How the Shut Down Opened Me Up to Being a Better Dad

"Stop and smell the roses." It was the thing my dad always said to me when I was growing up. But like many know-it-all kids, I didn't listen. I was determined to keep my eye on the prize. Whether it was getting good grades in school, getting my work published, scoring the next big promotion, buying a house or starting a family. For me, there was no such thing as resting on my laurels. It has always been about what's next and mapping out the exact course of action to get me there.

Then Covid.

Ten weeks ago, I — along with the rest of the world — was ordered to shelter-in-place... to stop thinking about what's next, and instead, focus on the here and the now. In many ways, the shut down made me shut off everything I thought I knew about being content and living a productive life. And so, for the first time in my 41 years, I have literally been forced to stop and smell the roses. The question is, would I like the way they smell?

The hamster wheel lifestyle of adulthood — you know, the parenting, working, eating, barely sleeping routine — never seemed that bad to me. It was all I knew. It wasn't until Covid upended our lives by closing down our schools and offices, that I realized how, somewhere along the way, I stopped appreciating the simple things. Being quarantined at home with my family, 24-hours a day, seven days a week, can be super frustrating at times — two words: home schooling — but at the same time, it's also been kind of extraordinary.

For the first time since our son Max was born, we've been able to eat three meals together every day as a family. When Max wakes up, before our day gets started, we take a quick bike ride around the neighborhood. In-between work deadlines and helping Max with his virtual learning, we sneak away for some family workout time in our make-shift gym… and sometimes we play tag in the backyard during "recess" before getting back to our jobs after lunch. By tweaking our old routine, we were able to create a new one that is less rigid, more fun and all about connecting.

When Max talks, I don't just find myself being more attentive, I truly listen to what he's saying and I marvel at how his little mind works. And when he asks random questions — "Dada, who invented Legos?" — I now have the time to look up the actual answers instead of making up something that gets me back to what I was doing as quickly as possible. We get to hear him interacting with teachers and other kids at school over Zoom. We get to see that other side of him we've always heard about. You know, the one where he's actually well-behaved and attentive.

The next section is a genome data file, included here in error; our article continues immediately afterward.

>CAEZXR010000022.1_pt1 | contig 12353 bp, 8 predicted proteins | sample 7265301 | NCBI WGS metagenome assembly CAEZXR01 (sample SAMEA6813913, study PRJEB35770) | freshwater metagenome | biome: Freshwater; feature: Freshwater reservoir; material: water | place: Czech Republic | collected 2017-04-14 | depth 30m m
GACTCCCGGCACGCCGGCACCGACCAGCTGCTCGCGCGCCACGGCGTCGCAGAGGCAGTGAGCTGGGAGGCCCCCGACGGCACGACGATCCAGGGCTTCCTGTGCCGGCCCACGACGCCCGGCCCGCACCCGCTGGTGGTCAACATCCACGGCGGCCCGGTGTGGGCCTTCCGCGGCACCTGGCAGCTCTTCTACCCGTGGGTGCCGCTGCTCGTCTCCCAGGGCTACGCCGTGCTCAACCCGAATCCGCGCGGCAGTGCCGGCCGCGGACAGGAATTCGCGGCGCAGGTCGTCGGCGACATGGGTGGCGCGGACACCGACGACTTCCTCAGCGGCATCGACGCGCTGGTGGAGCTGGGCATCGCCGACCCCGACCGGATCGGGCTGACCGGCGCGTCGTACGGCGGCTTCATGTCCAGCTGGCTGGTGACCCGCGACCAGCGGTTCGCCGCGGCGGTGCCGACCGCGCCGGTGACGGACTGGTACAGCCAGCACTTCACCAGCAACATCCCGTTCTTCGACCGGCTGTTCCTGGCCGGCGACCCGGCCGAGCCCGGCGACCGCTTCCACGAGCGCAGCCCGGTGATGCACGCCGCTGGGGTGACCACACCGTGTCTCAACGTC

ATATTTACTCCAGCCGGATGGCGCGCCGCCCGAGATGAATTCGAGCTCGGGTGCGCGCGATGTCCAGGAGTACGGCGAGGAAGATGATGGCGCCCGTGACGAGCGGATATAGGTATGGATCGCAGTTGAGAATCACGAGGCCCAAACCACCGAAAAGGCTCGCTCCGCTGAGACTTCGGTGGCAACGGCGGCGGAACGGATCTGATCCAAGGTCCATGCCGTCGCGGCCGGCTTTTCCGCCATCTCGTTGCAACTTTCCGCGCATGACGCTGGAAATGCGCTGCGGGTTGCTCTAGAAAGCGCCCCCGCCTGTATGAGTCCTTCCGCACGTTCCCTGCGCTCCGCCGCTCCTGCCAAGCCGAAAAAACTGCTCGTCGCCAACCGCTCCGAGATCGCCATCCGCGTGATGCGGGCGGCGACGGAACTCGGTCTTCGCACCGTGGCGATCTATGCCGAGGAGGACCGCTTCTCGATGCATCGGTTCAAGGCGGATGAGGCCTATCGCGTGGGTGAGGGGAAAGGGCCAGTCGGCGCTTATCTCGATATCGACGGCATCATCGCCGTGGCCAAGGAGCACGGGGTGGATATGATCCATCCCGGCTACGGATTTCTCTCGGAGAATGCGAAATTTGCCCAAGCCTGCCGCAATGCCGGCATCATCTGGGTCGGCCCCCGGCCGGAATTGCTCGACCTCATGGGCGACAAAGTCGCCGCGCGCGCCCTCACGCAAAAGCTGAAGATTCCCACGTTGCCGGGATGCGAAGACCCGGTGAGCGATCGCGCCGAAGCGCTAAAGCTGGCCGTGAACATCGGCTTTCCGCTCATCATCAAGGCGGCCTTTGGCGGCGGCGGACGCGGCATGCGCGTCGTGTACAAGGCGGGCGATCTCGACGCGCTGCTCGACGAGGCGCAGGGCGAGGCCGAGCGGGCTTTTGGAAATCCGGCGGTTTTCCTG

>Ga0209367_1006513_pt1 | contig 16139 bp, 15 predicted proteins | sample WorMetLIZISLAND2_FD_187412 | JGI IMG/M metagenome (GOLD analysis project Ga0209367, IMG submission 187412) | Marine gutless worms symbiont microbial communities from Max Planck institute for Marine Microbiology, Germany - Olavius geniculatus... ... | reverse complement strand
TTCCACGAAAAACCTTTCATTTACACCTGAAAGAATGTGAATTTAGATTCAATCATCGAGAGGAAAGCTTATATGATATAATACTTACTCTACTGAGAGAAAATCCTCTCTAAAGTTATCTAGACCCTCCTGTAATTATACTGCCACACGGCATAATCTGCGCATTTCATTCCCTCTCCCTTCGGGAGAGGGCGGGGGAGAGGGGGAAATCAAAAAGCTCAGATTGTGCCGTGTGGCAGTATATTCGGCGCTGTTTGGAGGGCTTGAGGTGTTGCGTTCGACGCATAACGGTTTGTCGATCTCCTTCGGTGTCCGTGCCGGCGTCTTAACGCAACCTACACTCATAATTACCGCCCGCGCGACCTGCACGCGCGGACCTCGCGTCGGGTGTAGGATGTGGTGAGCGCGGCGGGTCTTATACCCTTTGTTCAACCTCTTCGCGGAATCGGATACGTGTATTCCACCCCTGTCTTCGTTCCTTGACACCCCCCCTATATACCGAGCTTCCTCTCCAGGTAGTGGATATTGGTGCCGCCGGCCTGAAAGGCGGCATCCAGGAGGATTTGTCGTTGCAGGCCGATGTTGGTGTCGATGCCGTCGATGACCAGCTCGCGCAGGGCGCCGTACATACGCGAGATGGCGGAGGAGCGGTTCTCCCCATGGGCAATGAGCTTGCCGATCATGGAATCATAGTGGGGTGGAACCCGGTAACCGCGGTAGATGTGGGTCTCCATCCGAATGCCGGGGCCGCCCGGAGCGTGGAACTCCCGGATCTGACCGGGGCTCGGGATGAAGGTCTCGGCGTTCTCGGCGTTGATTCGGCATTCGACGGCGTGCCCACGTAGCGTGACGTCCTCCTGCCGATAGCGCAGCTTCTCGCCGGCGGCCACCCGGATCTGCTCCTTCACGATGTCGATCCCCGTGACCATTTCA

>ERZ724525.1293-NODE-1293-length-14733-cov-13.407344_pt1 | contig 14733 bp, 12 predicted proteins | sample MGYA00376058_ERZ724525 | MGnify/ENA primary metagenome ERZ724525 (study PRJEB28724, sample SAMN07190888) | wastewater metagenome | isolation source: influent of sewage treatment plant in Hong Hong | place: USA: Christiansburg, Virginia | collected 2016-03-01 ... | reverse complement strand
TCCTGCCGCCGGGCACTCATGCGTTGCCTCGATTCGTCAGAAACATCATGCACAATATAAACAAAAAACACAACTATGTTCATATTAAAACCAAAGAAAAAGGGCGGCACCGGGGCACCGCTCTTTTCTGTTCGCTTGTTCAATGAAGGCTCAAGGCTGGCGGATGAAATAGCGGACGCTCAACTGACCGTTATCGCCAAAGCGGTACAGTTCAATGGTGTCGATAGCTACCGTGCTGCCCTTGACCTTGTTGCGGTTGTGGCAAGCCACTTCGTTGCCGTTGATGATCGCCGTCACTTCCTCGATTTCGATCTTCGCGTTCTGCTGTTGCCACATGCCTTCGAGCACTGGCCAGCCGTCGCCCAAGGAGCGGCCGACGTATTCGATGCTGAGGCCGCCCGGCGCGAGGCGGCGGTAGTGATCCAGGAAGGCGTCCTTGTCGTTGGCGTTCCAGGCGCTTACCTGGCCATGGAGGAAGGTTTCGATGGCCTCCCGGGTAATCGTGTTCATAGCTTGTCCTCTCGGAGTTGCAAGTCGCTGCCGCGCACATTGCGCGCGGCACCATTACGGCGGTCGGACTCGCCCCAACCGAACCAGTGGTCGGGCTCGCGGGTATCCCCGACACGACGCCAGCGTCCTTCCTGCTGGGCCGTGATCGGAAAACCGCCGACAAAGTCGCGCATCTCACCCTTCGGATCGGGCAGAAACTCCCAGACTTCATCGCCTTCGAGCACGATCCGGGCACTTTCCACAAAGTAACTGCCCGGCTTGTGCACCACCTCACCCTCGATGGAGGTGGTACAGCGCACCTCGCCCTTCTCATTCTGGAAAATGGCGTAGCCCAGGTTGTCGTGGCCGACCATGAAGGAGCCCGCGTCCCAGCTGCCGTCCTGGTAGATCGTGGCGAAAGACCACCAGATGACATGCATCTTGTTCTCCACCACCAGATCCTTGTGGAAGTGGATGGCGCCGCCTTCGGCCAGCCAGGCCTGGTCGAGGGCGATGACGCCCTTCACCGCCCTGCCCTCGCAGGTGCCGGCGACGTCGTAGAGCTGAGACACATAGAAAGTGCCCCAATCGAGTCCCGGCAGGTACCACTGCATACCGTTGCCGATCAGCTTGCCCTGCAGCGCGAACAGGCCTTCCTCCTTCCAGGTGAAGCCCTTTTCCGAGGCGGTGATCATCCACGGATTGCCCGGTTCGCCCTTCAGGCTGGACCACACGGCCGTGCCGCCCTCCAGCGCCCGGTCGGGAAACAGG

There's no downplaying the chaos, sadness and tragedy that Covid has brought to our lives (my extended family has certainly seen its fair share of Covid-related problems). But through it all, I feel gratitude for the enormous theme of togetherness that has permeated through the walls of our home these past few months. The strict stay-at-home order has brought my husband, Alex, and our son, Max, closer and made us more appreciative of each other. And for that I am thankful.

While, like the rest of the world, I want to get back to our old routines, that doesn't mean I want things to necessarily go back to normal. Because I much prefer the father that this "new normal" has allowed me to be. The one that lives in the moment, has more patience and finally has his priorities in order.

It turns out my dad was right all along. These roses smell pretty damn good.


Oh, and in case you were wondering, the beginnings of LEGO can be attributed to a Danish carpenter named Ole Kirk Christiansen in 1932. He was a skilled man who owned a struggling woodworking shop that he ran alongside his 12-year-old son, Godtfred. The name, LEGO, comes from two Danish words 'Leg' and 'Godt,' which when translated mean 'Play Well'.

Posted by David Blacker

David Blacker is an award-winning Creative Director and screenwriter, currently earning a Master’s in Clinical Psychology. He hopes to work with the LGBTQ+ community as they navigate the uncharted waters of starting families, offering guidance and support through the adoption process. David lives with his husband and son in Los Angeles.


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